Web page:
by Jess Beaulieu
One Voice Speaks Out for the Only Form of True Inclusivity
As a child, I was famously aware of society’s pressure on females to reproduce. I was gifted baby dolls by countless family members in the hopes that I would begin to foster a need to procreate – just as they had. And as I grew up, the pressures of motherhood were relentless. I’ll never forget the required class in my Georgia middle school that taught girls how to be fit stay-at-home mothers while boys learned business and home repair skills. Not to mention the recurrent phrases that haunted me throughout my young adult years: “how can you not want children,” “you’ll change your mind when you’re older,” and “I didn’t want children either until I had my own, and that changed everything.” Rather than taking these questions to heart and seriously considering my need to reproduce for my family, and society at large, I found myself concerned about how this pressure on females generally would impact humans, nonhuman animals, and the environment long-term.
Consider how our current systems exploit females whether human or nonhuman – and even Mother Earth. For example, in the dairy industry, female cows are artificially inseminated and upon giving birth, their calves are ripped from their side so that their milk may be preserved for the industry itself – all to make a profit. This insidious pattern is repeated throughout a female cow’s life until she is considered no longer useful by the industry and is rewarded for her life-long trauma by being sent to slaughter. Similarly, female human autonomy is under direct attack. State governments are attempting to rip a woman’s abortion right from her to directly benefit the system by producing more bodies for more labor. This pro-natal, pro-capital conviction has generated a world with massive inequities. In both scenarios we see female exploitation for economic gain and supremacy.
And concerning Mother Earth, with the largest meat and dairy companies’ impact on the climate now outweighing that of numerous developed nations, no bigger threat to the future of the planet exists than that of factory farming expansion. The U.S. Environmental Protection Agency reports that livestock operations make up 25% of all agricultural greenhouse gas emissions, and that manure management operations are responsible for 12% of overall agricultural emissions. (See David Worford, Letter Asks Congress to Give EPA Power to Regulate Livestock Emissions, Environmental Leader (Feb. 18, 2022), https://www.environmentalleader.com/2022/02/letter-asks-congress-to-give-epa-power-to-regulate-livestock-emissions/.)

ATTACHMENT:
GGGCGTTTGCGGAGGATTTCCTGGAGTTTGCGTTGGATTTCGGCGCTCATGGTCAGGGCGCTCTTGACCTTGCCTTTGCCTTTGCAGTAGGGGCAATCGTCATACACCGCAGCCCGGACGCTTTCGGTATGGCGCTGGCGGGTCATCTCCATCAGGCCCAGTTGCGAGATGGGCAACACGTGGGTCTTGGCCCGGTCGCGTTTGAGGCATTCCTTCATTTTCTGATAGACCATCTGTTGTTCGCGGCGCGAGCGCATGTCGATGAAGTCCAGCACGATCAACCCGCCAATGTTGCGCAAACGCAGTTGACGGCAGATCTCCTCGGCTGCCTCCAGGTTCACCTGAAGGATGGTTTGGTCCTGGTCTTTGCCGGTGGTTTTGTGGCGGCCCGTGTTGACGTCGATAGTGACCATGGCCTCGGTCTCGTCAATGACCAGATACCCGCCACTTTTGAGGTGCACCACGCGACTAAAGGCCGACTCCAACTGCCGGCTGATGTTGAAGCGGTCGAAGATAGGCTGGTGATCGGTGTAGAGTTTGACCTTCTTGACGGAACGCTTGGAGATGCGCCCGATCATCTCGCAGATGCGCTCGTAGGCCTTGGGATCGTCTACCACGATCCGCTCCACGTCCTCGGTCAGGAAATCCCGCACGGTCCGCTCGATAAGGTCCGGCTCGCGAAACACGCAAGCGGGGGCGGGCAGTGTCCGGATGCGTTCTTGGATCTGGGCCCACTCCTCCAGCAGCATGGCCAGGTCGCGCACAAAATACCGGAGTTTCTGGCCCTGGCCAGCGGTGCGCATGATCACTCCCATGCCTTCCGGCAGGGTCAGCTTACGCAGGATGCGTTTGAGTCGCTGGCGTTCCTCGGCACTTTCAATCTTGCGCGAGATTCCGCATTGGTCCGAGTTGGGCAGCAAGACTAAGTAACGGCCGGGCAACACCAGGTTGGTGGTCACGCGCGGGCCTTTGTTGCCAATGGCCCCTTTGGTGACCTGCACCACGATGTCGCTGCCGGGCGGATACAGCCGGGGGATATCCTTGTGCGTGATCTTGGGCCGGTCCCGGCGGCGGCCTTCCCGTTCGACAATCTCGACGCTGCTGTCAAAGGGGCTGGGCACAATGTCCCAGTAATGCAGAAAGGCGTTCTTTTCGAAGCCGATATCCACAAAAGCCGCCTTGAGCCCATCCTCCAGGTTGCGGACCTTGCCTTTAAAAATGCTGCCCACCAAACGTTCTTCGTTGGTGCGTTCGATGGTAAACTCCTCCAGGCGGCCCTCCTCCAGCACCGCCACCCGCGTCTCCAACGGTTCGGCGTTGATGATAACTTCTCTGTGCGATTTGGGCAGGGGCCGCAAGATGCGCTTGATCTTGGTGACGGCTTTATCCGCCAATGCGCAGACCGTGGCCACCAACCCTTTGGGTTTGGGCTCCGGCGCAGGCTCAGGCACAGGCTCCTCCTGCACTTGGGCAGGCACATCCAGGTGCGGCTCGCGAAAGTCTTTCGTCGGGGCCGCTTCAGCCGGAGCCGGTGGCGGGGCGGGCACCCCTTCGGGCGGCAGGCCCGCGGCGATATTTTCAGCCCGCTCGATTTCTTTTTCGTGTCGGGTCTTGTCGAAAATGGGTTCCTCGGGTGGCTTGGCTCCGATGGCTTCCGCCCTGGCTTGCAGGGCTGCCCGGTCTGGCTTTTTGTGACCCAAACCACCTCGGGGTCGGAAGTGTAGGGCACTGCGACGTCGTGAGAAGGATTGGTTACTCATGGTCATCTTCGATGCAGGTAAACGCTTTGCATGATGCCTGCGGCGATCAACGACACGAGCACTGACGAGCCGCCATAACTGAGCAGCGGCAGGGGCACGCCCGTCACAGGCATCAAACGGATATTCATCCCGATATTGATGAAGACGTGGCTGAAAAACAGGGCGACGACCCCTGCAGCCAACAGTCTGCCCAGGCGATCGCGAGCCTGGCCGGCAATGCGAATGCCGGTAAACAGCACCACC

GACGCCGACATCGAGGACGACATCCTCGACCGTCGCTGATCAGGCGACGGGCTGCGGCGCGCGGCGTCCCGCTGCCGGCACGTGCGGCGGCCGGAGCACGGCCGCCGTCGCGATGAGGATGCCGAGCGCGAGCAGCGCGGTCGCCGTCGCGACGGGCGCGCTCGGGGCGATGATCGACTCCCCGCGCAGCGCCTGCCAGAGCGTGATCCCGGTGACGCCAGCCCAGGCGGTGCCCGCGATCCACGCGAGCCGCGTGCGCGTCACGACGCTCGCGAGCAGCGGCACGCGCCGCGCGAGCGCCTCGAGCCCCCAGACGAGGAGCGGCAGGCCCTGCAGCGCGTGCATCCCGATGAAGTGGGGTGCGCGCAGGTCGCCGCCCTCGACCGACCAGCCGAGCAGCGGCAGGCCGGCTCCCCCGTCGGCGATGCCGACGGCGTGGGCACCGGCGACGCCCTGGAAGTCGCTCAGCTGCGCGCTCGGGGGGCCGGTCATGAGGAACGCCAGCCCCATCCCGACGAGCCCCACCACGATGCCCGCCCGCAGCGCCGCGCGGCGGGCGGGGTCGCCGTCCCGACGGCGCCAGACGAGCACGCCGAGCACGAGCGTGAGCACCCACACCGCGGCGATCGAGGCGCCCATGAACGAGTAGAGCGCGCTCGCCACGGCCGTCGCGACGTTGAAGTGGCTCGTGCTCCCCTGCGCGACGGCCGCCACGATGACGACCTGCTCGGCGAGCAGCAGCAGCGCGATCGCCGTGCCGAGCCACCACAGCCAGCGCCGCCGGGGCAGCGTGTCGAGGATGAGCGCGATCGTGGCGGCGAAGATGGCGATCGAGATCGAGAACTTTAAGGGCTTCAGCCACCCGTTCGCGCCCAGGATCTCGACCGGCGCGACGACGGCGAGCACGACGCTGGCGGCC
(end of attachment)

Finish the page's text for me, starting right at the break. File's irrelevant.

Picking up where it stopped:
And factory farming, which almost always goes unnoticed as the climate culprit within the agriculture sector, tears down forests to plant crops for animal feed, releasing carbon into the atmosphere; shatters wildlife habitats; displaces local communities; and profits from the immense suffering of billions of farmed animals each year. (See Jacqueline Mills, Factory Farming: The Real Climate Culprit, World Animal Protection (Oct. 29, 2021), https://www.worldanimalprotection.org/blogs/factory-farming-real-climate-culprit.) And yet the government does not require that factory farms obtain permits under the Clean Air Act, and it has failed to determine how to measure emissions from feedlots, barns, and croplands.
To this climate change point, Fair Start Movement’s Carter Dillard has stated, “[y]oung people are increasingly choosing not to have children, not because they don’t want them, but because they’re worried about how the climate crisis will impact their children’s future.” (See Elena Shao, More Young People Don’t Want Children Because of Climate Change. Has the UN Failed to Protect Them?, Inside Climate News (Nov. 16, 2021), https://insideclimatenews.org/news/16112021/young-people-children-united-nations-climate-change/.) We may not all have the same reasons behind our choice to not have children, but the fate of the planet is an increasingly rooted concern of many. I join both Fair Start Movement and Population Balances’ desire to see the social pressure and bias shift away from reproduction. Much needs to change for the future of all females.
The most effective way to address many impacts on our environment and other species, such as climate change, is to choose sustainable families. Putting the child first when family planning provides a human rights-based solution, ensuring the availability of resources for all. It is both equitable and sustainable and is also reflected in the worldwide trend towards families that can invest more in each child and ensure a safer future. And all of this considered will empower females in the long-term.
Taking matters into our own hands, rather than continually allowing corrupt systems to determine our futures, the future of nonhuman animals, and the future of Mother Earth, is how we will dismantle unjust societal expectations and guarantee a sustainable future for all.